Fifth Sunday in Lent

Resurrection is vegetal

Photo of a wheat field
Photo of wheat field, via Unsplash;

March 17, 2024

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Commentary on John 12:20-33

During the Passover festival, some Greeks came to Philip and said to him, “Sir, we wish to see Jesus.” So Philip went to Andrew, then Andrew went and told Jesus about this request (verses 20–21). Jesus’ response to this request is vegetal: “Very truly, I tell you, unless a grain of wheat falls into the earth and dies, it remains just a single grain, but if it dies it bears much fruit” (verse 24).

The Johannine Jesus declares himself and is introduced with various metaphors: Lamb of God (1:29, 36), the bread of life (6:35), the light of the world (8:12), the door (10:7), the good shepherd (10:11, 14), the resurrection and the life (11:25), the way, the truth, and the life (14:6), and the true vine (15:1). Among the various choices he could have said in helping the Greeks “see” him, Jesus chooses to describe himself as the Son of Man whose hour (or death and resurrection) comes with a grain. Here, we could simplistically assume that this is just a metaphor of what is to come.

Another way of reading this passage is to take the vegetal narrative provided by John seriously. That is, we could read this passage by learning from the vegetal, particularly the vegetal life cycle.

I read in this way because I love gardening. Touching the soil, seeing and smelling the plants, and eating the fruits of their love teach me every time to be receptive to the presence of the vegetal life. Moreover, recently I have also learned about the importance of accepting decay or death. As a human being, I am fearful of my own death because, as a Christian, I have one life to live with a clear expiration in sight. And yet, plants teach me that decay/death is not the end. They grow their leaves during spring, blossom their flowers during summer, lay down their leaves during the fall, and accept the slumber during winter. Then they rise again as the spring season awakens.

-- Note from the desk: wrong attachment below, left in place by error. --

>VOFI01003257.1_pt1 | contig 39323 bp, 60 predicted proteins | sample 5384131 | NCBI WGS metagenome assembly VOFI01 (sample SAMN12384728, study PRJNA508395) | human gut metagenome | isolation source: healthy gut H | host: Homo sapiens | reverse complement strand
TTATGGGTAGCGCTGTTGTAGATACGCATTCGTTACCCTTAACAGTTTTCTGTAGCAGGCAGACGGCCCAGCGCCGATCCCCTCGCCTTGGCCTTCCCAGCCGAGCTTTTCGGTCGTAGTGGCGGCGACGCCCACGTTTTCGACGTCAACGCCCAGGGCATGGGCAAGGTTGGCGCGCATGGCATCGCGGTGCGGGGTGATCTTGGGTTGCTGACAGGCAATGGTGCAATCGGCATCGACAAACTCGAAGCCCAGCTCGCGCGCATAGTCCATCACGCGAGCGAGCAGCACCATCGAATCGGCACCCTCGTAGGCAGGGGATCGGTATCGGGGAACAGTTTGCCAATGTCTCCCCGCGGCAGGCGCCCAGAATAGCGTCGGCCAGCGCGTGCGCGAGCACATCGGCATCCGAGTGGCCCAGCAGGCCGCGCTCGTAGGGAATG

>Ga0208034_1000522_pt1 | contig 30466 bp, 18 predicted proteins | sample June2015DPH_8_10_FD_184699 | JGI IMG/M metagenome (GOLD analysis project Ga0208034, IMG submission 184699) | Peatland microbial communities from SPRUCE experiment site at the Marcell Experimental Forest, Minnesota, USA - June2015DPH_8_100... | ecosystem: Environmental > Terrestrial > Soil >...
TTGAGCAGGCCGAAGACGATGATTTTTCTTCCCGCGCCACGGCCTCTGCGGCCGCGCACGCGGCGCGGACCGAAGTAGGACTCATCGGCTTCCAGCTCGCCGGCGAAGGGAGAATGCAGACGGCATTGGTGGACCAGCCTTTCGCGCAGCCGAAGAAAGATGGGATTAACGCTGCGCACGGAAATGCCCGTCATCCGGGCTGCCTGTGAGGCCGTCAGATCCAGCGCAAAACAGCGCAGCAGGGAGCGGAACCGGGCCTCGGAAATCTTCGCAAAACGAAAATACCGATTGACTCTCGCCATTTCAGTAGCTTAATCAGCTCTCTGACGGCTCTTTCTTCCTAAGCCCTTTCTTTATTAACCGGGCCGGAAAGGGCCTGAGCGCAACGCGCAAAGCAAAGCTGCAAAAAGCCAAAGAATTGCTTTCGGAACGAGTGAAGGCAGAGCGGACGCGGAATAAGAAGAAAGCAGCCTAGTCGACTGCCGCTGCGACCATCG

Plants teach us about resurrection. As Stephen D. Moore narrates, the Gospel of John illustrates “the inseparability of the human, the nonhuman, and the divine and as such the divinity of the nonhuman no less than the human.”1 Like many other communities during the first century CE, the Johannine community probably reflected upon the theological through the lens of the vegetal because many of them lived in an agrarian milieu. For example, to lose one’s life is like a grain falling down on the earth, dying, sprouting into life, and bearing much fruit (verse 25).

Moreover, the plants probably helped them understand that decay in Christ leads to everlasting life. Death in this life is not the end. As plants germinate after a period of dormancy, having faith in the Son of Man is having faith in God who is the vine grower (15:1). Abiding in God will lead to life that bears eternal fruit (15:5). Moreover, Jesus promises that those who hear and believe in his word shall not remain in the darkness (12:46). The spring of eternal life will come because Jesus is the light of the world (8:12; 12:35–36).

Losing one’s life for the gospel is not a call for meaningless sacrifice or abuse. Rather, it is a reminder to “come and see” (1:39) from God’s creation that resurrection is vegetal. We live and die in Christ because, like the plants, we believe in Christ’s promise of renewed life. This renewed life recognizes the joys and pains of the olden days, the deaths that we have had in the past, while believing that we will see the rays of divine light and the joys of the blessed rain in our lives. In all of these, we are invited once again to let go of all of ourselves so we can be buried and be resurrected in Christ.



  1. Stephen D. Moore, “What a (Sometimes Inanimate) Divine Animal and Plant Has to Teach Us about Being Human,” in Gospel Jesuses and Other Nonhumans: Biblical Criticism Post-Poststructuralism (Atlanta: SBL Press, 2017), 126.